2 Materials and methods

2.1 Chemicals and reagents

Raw and processed Aconiti kusnezoffii Radix samples were collected from different provinces in China and were authenticated by Prof. Chunhong Zhang, Baotou Medical College (Baotou, China). Six alkaloid reference standards, namely, BAC, BMA, BHA, AC, MA, and HA, were purchased from Shanghai Standard Biotech Co., Ltd. (Shanghai, China). The chemical structure of the six alkaloids is shown in Figure 1.

Figure 1
Chemical structure of the six alkaloid reference standards.

LC/MS-grade acetonitrile, methanol, and formic acid were purchased from Fisher Scientific (Shanghai, China). Other reagents used in this study were dimethyl sulfoxide (DMSO), penicillin, streptomycin (Haikelong Biochemical Products Co., Ltd., Beijing, China), Dulbecco's modified Eagle’s medium (DMEM) high glucose (Gibco Life Technologies, CA, Carlsbad, USA), Sijiqing fetal bovine serum (FBS; Tianhang Biotechnology Co., Ltd., Zhejiang, China), MTT, and LPS (Sigma, St. Louis, MO, USA). All other reagents were of analytical grade and were provided by Beijing Chemical Works (Beijing, China).

2.2 Sample preparation and extraction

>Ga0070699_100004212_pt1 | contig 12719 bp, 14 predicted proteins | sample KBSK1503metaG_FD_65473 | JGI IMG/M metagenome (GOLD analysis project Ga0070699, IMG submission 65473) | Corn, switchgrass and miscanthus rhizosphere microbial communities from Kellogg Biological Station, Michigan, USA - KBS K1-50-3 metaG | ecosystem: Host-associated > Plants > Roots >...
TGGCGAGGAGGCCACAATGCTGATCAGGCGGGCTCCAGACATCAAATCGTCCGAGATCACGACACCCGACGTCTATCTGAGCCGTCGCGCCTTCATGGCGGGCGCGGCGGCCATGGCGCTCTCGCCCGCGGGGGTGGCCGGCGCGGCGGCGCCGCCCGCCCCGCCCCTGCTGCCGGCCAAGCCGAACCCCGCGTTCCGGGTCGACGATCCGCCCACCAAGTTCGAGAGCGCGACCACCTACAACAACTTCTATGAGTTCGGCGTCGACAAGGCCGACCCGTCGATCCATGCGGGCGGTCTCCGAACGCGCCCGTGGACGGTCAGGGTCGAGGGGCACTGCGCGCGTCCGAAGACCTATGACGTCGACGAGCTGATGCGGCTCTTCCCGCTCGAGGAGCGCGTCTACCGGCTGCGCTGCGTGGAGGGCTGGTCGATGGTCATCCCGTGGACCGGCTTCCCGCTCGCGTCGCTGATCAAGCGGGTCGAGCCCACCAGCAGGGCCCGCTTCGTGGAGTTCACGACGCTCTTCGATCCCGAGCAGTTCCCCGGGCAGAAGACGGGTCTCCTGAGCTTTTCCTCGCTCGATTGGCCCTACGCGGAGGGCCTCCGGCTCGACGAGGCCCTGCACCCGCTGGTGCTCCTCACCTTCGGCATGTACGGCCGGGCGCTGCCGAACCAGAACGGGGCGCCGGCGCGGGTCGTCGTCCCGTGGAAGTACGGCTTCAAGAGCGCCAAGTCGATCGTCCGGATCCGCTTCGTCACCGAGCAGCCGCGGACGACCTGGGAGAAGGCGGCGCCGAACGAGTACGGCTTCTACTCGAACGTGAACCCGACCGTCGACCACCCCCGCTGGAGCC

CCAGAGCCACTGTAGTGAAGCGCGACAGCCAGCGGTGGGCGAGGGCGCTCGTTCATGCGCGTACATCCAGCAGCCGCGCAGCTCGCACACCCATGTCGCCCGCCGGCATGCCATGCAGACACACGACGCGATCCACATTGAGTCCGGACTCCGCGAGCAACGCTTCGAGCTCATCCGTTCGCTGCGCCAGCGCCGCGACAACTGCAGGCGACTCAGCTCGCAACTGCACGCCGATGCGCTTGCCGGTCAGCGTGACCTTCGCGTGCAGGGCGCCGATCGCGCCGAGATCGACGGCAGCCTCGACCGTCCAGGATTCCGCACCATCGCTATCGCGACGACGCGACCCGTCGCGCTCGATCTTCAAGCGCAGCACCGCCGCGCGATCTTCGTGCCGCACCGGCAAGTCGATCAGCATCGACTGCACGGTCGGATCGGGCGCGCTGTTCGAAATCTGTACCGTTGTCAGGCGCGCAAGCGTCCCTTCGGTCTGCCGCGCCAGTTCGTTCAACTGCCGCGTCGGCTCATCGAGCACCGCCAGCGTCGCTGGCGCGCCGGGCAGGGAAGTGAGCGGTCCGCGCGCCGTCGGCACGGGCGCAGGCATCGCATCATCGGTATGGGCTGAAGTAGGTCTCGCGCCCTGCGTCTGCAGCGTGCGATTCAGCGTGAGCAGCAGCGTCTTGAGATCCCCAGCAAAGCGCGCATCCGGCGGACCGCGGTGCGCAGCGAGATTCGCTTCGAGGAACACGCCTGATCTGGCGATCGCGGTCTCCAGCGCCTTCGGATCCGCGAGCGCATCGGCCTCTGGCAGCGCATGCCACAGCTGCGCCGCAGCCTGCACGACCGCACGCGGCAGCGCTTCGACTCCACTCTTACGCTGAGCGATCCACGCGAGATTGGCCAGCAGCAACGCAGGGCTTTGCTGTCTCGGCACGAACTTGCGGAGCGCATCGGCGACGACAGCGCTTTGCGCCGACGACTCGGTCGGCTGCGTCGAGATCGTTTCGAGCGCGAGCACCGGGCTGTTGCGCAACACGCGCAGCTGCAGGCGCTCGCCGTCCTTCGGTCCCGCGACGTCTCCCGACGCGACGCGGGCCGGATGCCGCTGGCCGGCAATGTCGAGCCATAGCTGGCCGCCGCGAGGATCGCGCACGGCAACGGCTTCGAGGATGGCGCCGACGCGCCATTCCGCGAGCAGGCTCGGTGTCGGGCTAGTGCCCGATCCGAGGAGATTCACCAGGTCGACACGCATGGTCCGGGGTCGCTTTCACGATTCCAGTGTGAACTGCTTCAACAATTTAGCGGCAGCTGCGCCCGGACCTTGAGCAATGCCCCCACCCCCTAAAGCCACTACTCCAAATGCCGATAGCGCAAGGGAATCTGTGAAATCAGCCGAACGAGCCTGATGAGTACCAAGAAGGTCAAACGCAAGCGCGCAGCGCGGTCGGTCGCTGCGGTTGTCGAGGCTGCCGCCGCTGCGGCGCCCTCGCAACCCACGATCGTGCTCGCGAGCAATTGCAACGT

Stock solutions of the six alkaloid reference standards were prepared with DMSO, and then diluted with 70% methanol to obtain the following concentrations: 5.85 mg/mL BAC, 2.18 mg/mL BMA, 2.24 mg/mL BHA, 2.79 mg/mL AC, 1.56 mg/mL MA, and 3.93 mg/mL HA. The stock solution was stored at 4 °C until use.

All Aconiti kusnezoffii Radix samples were air-dried, ground, and sieved (60 mesh) to obtain a homogeneous powder. Five volumes of 70% methanol (g/mL) was added to 10 g of the powder, and the samples were soaked for 1 h and extracted for 30 min using an ultrasonicator (250 W, 40 kHz). After cooling the sample to 25 °C, the lost weight was replenished with 70% methanol. Finally, each extract was filtered through a 0.22-μm nylon membrane before HPLC-DAD and UHPLC Q-Exactive Orbitrap MS/MS analyses.

The five raw Aconiti kusnezoffii Radix samples were powdered to a homogeneous size using a mill, sieved (60 mesh), and further dried at 60 °C in an oven for 6 h to a constant weight. Each powdered sample (40 g) was mixed and macerated with 1000 mL of 70% methanol for 24 h. The extracted solution was filtered. The first filtered residue was extracted with 400 mL of 70% methanol for 30 min by ultrasonic treatment. The extracted solution was filtered, and the residue was extracted with 300 mL of 70% methanol by Soxhlet extraction for 2 h. The three filtrates were combined, and the methanol was recovered by rotary evaporation and cooled at 4 °C for 24 h. Thereafter, 250 mL of water was added to the extract at 25 °C, and the pH of the solution was adjusted to 1–2 with dilute hydrochloric acid and then to 9–10 with ammonia water. This pH-adjusted solution was extracted three times with an equal volume of dichloromethane, yielding total alkaloids (AEC, 3.8 g) and water (non-AEC, 32.8 g).